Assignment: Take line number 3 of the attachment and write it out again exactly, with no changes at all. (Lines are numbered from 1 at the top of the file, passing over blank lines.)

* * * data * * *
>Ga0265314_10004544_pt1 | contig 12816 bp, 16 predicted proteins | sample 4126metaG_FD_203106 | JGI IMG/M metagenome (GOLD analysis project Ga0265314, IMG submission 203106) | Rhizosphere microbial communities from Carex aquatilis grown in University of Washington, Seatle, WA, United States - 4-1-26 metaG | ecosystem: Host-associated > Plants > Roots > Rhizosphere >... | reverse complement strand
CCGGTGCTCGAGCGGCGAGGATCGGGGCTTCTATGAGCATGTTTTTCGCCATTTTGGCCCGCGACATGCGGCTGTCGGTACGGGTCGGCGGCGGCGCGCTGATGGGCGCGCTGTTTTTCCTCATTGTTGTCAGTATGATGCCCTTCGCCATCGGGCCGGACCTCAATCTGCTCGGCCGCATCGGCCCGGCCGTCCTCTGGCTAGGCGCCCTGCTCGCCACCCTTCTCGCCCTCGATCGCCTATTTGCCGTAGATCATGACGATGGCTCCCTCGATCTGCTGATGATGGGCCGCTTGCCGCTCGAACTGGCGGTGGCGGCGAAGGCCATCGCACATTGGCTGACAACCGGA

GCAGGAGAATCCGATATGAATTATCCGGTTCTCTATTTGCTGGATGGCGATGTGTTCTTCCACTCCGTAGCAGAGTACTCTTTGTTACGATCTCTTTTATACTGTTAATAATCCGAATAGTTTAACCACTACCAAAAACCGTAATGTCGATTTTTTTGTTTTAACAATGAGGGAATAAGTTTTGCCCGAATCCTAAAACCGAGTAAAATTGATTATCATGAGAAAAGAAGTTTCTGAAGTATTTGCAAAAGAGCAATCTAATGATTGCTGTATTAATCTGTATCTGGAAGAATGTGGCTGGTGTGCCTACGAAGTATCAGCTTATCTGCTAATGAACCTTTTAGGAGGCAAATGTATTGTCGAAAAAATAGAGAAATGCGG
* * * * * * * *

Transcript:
GCAGGAGAATCCGATATGAATTATCCGGTTCTCTATTTGCTGGATGGCGATGTGTTCTTCCACTCCGTAGCAGAGTACTCTTTGTTACGATCTCTTTTATACTGTTAATAATCCGAATAGTTTAACCACTACCAAAAACCGTAATGTCGATTTTTTTGTTTTAACAATGAGGGAATAAGTTTTGCCCGAATCCTAAAACCGAGTAAAATTGATTATCATGAGAAAAGAAGTTTCTGAAGTATTTGCAAAAGAGCAATCTAATGATTGCTGTATTAATCTGTATCTGGAAGAATGTGGCTGGTGTGCCTACGAAGTATCAGCTTATCTGCTAATGAACCTTTTAGGAGGCAAATGTATTGTCGAAAAAATAGAGAAATGCGG